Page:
Herb Ely sent an email with a clue to the mystery of where Mary Elizabeth Bleecker was for a few years between 1900 and 1905. He passes along that he has "a Graduation Picture of my Grandmother, Mary Elizabeth Bleecker upon her Graduation from the School of Agriculture, University of Minnesota, 1905. If we are talking about the same person, it looks like she was "off to college". I wish I knew more than that."

 Our thanks to Herb for the information.

Sunday, May 6, 2012

Snapshot: George L. Wright

Our thanks to Harry Wright for providing this snapshot of his grandfather, George Wright.

“Grandfather George L. Wright born in Scotland  IN 1852, came with his parents in 1854, and grew up in Wisconsin  and worked around Southern Minnesota near Taopi, MN. I can’t document this accurately but it was understood he worked with the railroad as a depot agent as a young man or as a farm hand. It does appear that other members of his family were making their roots in southern MN near Austin and West Concord, MN. While working in the area of Taopi, in southern MN, he met my Grandmother. My Grandmother, Ida Allman, was a school teacher in the area. Later she taught in Owatonna and Le Sueur. Her Father was a merchant in Taopi, MN and Cresco, IA His name was Christian Allman and is buried in the New Organ Cemetery South of Cresco. Her mother’s name was Elizabeth Ann (Lowry) Alleman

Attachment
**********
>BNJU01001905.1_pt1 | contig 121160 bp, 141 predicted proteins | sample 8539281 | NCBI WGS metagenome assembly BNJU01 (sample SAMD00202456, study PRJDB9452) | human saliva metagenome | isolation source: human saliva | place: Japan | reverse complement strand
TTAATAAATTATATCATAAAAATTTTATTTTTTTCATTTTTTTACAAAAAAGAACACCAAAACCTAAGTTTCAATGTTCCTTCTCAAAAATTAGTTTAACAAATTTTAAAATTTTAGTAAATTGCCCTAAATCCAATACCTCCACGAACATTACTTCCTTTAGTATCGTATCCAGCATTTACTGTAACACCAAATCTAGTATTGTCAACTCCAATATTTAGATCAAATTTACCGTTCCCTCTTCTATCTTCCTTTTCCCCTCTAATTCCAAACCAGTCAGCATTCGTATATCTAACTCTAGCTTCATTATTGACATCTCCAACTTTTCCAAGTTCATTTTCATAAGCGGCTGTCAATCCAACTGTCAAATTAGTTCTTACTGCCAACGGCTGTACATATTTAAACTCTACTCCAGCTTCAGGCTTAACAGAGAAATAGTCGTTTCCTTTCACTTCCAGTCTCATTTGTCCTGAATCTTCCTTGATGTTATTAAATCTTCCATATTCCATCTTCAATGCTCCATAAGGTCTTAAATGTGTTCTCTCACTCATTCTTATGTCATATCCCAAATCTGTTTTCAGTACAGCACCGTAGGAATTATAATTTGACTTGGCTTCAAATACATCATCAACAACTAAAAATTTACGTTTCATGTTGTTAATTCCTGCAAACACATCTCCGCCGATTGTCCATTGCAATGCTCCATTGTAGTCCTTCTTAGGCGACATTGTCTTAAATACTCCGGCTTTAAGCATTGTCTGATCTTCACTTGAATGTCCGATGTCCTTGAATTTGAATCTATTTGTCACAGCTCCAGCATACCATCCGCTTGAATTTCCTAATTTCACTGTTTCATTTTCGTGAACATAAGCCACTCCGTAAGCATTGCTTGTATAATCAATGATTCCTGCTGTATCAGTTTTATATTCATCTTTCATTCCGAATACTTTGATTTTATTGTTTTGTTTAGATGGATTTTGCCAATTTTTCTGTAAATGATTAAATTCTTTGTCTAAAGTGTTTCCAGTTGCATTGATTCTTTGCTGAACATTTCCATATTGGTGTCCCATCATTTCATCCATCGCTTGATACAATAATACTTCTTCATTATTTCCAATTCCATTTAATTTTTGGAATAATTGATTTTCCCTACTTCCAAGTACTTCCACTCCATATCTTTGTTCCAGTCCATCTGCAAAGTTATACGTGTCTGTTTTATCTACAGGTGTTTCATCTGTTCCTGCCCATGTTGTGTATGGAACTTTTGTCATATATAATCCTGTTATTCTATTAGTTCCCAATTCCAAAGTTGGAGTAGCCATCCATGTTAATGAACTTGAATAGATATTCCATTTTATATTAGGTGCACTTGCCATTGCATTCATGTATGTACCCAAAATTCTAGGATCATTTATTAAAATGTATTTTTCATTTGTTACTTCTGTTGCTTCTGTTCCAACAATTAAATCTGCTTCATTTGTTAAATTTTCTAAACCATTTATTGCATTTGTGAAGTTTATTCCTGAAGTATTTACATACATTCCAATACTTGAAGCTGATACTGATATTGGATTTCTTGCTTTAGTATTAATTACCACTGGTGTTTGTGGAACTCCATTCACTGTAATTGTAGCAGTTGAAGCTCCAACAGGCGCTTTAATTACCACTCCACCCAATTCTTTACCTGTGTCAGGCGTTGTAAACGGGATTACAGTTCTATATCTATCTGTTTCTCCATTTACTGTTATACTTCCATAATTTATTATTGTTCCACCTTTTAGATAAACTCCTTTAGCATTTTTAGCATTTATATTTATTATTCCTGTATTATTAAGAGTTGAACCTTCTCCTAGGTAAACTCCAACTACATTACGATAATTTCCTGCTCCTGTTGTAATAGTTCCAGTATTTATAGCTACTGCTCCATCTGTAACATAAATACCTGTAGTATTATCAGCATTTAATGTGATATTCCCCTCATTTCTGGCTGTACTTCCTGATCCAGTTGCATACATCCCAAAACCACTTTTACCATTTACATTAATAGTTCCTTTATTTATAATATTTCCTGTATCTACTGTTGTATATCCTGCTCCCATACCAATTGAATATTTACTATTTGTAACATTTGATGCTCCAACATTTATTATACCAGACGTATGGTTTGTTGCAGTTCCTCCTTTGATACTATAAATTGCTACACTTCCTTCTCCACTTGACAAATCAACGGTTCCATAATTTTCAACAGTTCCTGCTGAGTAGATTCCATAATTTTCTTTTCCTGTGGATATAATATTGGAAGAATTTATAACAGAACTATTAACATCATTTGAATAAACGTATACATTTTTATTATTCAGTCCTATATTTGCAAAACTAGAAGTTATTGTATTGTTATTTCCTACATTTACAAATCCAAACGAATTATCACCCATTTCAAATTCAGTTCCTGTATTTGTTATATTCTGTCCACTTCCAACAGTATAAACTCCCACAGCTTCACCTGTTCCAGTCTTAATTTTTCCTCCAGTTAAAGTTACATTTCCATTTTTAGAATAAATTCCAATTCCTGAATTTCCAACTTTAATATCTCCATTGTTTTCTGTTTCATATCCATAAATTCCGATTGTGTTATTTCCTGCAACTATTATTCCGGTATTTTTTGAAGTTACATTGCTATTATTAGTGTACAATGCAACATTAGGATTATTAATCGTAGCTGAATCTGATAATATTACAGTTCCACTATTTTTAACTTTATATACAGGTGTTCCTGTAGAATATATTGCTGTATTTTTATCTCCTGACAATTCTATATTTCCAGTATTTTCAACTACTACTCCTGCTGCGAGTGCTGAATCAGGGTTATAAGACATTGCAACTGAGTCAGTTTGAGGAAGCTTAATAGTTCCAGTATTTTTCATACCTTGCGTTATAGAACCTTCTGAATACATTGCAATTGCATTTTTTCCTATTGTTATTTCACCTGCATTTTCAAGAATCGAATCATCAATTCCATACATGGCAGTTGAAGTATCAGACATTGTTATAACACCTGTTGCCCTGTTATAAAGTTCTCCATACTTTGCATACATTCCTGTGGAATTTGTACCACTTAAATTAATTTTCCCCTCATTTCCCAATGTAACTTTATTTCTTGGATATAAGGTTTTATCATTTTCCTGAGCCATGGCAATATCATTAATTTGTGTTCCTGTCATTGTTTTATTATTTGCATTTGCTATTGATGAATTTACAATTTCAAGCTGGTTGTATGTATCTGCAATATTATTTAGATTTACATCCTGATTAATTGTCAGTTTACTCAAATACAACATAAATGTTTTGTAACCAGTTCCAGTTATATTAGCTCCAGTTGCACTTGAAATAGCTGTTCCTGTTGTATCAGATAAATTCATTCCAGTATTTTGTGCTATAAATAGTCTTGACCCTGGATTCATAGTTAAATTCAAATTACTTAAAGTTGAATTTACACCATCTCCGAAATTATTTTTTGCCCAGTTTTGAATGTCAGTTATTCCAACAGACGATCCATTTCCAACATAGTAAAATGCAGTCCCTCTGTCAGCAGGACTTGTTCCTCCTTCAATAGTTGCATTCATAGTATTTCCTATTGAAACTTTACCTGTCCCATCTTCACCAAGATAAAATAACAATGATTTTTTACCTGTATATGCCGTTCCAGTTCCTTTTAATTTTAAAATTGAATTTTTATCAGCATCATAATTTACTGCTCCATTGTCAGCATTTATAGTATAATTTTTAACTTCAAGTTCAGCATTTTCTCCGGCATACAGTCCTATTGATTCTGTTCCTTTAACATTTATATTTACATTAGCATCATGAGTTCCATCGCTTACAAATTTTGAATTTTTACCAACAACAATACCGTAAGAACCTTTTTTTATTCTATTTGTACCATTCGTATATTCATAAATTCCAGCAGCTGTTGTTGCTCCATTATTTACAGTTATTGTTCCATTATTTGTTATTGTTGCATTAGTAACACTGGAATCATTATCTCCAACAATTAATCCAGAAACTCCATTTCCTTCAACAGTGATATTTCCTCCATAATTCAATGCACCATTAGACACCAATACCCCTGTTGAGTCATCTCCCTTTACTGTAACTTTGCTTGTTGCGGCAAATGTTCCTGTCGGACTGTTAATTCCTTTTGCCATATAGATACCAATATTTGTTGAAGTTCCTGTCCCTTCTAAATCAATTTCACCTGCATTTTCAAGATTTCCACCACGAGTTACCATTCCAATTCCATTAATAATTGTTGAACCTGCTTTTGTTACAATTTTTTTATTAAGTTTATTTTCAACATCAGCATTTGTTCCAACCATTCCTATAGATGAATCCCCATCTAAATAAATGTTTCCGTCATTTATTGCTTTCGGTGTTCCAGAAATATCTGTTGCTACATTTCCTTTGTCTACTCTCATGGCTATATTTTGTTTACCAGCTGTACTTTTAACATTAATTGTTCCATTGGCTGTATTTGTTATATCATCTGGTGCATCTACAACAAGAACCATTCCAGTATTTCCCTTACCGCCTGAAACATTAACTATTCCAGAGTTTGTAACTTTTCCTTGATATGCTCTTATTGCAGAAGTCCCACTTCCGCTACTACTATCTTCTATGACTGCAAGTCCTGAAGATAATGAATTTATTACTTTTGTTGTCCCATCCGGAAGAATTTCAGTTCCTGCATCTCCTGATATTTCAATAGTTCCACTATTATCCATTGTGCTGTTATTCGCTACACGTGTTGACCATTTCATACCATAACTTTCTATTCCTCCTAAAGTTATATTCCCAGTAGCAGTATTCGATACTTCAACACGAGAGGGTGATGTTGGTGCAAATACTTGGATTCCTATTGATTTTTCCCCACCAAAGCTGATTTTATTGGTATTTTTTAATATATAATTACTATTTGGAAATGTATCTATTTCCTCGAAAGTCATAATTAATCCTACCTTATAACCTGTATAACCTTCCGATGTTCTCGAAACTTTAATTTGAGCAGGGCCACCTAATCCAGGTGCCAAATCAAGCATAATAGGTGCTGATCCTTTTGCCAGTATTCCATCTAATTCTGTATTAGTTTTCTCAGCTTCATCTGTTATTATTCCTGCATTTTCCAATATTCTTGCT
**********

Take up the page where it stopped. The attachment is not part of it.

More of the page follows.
In the mid 1880’s my grandfather and two other gentlemen, Ed Bradbury and Theo Davis continued West to South Dakota where he developed a Horse Ranch called the “La Belle Ranch Horse Import Co”, or La Belle Ranch. The Ranch was located 3 miles north of Winfred, SD, in Lake County, West of Madison, SD. He acquired the first 160 acres as homestead, and then through land grants acquired over 1600 acres that he managed. Because of friends and associates in England and Scotland, he had contacts. Remember the West was being settled by immigrants moving west to acquire new land. There was a need for good registered work horses to do farm work as the immigration westward of ranchers was growing. My grandfather imported those horses from Scotland and sold them at their ranch. The ranch was successful from the late 1880 to the late 1890’s. My grandfather also started a bank in Winfred, SD and donated land for a Church.